If a human being is part and parcel of a brand, there’s a great deal more risk potential in terms of valuation. This is not a new phenomenon. Before World War I, Camel cigarettes were almost named Kaiser cigarettes! Recently, the Trump brand has taken a beating, according to a report from the Associated Press. A representative for Trump maintains the brand is “incredibly strong.” But some event planners are shunning Trump properties, travelers are preferring rival hotels, and consumers are staying away from Trump retail products.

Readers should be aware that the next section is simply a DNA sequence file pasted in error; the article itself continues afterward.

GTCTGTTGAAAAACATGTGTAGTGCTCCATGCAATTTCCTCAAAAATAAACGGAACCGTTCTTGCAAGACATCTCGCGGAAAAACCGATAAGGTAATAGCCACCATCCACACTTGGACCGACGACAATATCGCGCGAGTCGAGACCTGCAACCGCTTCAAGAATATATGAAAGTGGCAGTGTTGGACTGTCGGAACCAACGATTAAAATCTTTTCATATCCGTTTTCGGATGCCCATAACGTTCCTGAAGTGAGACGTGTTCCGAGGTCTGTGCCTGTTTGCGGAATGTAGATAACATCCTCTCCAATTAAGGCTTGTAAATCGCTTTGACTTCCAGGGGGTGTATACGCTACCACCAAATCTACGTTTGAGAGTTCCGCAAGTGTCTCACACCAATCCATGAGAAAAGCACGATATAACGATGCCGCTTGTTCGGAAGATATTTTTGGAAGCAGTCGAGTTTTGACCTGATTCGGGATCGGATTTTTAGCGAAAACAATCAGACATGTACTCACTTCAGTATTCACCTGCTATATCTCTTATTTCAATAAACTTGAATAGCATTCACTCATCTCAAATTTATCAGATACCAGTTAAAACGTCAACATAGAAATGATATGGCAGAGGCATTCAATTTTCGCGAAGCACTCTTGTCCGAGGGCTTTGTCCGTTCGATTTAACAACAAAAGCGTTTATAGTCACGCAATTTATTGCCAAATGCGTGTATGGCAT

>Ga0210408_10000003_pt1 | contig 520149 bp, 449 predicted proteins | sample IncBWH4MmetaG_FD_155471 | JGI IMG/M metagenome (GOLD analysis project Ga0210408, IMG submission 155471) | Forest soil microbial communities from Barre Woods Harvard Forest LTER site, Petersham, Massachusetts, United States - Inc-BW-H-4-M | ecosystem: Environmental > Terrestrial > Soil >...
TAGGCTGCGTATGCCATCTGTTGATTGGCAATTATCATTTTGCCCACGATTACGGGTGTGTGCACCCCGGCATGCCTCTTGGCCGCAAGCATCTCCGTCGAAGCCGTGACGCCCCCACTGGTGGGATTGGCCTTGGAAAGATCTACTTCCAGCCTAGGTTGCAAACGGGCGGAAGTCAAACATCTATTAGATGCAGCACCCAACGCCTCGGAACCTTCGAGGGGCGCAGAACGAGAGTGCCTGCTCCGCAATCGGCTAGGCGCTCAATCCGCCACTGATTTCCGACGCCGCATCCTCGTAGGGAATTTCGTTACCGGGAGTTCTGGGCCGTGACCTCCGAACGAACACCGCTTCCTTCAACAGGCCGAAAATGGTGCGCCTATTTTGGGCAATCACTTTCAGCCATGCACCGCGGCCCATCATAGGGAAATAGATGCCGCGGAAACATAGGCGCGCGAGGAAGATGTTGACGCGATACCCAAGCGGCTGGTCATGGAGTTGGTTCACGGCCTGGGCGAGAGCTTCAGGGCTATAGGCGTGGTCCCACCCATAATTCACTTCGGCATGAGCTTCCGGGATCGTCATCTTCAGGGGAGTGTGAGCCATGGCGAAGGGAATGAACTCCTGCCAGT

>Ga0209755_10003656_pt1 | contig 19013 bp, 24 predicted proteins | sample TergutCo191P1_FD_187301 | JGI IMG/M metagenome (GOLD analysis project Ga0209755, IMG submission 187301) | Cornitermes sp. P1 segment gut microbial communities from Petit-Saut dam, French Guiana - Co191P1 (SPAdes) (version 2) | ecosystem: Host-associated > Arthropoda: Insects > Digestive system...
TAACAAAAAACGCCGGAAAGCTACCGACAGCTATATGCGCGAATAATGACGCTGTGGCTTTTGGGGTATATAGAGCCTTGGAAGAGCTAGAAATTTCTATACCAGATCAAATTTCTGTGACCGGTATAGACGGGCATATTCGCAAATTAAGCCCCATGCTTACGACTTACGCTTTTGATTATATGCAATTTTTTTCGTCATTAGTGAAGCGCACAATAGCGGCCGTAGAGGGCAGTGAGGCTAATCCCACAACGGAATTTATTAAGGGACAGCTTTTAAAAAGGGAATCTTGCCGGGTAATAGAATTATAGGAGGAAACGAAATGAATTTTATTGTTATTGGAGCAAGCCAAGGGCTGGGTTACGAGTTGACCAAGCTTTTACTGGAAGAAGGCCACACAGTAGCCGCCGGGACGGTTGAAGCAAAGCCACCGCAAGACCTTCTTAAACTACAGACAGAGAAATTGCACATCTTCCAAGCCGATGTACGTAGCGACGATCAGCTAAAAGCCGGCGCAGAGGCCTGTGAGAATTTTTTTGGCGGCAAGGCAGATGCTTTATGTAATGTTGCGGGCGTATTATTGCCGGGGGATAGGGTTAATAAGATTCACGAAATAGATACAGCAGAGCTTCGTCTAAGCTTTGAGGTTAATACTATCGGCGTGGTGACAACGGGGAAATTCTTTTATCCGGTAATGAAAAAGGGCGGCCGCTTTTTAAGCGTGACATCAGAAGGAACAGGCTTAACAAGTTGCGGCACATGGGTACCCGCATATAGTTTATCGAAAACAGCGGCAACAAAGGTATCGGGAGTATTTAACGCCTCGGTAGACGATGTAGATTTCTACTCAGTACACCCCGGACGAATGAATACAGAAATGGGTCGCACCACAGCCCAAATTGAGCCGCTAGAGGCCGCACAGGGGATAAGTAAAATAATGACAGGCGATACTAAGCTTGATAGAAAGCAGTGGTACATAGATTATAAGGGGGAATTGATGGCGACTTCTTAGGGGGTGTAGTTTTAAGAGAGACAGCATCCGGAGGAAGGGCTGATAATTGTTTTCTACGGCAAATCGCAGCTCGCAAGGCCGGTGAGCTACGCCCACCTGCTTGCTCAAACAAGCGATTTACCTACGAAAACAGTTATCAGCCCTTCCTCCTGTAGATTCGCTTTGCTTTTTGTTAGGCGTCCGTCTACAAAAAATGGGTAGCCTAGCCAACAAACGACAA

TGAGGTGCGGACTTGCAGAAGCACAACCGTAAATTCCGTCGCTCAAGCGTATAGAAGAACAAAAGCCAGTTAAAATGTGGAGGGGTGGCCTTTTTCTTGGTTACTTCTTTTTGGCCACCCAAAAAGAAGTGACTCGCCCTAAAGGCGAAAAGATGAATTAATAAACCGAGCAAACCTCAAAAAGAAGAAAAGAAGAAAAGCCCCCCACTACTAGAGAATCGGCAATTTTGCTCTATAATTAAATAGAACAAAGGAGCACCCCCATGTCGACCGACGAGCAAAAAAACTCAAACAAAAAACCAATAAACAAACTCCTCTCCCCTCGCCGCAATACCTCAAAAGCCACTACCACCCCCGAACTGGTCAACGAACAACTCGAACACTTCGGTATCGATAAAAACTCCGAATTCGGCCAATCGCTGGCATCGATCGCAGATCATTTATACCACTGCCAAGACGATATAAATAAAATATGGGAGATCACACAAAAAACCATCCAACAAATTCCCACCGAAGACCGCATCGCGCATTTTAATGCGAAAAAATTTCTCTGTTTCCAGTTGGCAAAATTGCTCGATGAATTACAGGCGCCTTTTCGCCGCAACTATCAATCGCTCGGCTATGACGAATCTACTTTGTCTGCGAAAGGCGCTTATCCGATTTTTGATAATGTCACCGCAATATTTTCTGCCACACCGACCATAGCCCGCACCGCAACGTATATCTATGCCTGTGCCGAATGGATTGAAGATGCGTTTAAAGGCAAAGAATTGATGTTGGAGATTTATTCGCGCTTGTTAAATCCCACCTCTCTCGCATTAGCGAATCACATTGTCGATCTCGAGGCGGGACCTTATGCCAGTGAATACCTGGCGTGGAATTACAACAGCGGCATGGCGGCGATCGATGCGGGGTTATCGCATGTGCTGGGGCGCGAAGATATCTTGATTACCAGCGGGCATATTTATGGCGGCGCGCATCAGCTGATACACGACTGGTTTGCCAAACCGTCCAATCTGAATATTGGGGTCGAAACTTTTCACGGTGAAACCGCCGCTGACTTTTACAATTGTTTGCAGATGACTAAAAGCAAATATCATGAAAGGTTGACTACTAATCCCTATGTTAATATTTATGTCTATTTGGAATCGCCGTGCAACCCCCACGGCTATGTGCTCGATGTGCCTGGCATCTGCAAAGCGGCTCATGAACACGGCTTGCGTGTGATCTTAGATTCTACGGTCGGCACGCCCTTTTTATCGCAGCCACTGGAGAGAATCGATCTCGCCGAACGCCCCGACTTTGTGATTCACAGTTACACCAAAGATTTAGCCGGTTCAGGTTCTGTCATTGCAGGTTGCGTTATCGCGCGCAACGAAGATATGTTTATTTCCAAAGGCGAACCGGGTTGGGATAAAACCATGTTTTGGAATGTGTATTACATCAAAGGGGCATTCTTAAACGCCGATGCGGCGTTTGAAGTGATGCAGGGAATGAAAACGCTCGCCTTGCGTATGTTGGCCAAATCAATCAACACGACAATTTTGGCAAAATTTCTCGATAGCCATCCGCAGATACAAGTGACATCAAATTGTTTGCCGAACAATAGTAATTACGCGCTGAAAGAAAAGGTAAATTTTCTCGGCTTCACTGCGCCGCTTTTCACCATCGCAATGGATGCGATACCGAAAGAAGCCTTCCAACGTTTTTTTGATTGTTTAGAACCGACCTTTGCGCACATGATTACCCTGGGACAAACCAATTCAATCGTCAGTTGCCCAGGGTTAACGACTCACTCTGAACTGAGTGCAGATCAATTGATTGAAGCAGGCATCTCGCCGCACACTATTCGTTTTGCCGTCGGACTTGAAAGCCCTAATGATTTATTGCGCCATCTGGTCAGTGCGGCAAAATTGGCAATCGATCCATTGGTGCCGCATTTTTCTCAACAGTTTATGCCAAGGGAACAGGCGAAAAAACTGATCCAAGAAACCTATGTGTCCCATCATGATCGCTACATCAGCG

Control issue: You never know what a human advertising mascot or spokesperson will say or do to impact brand value. But there’s no worry if a human is not part of the trademark. Was Speedy Alka Seltzer ever involved in a scandal? Was the Pillsbury Dough Boy ever caught in a love nest? No, they didn’t have morals clauses in their contracts. They stayed squeaky clean because they were controllable fictional characters. So maybe when valuing a brand tied to a living person you should consider a discount for lack of control?
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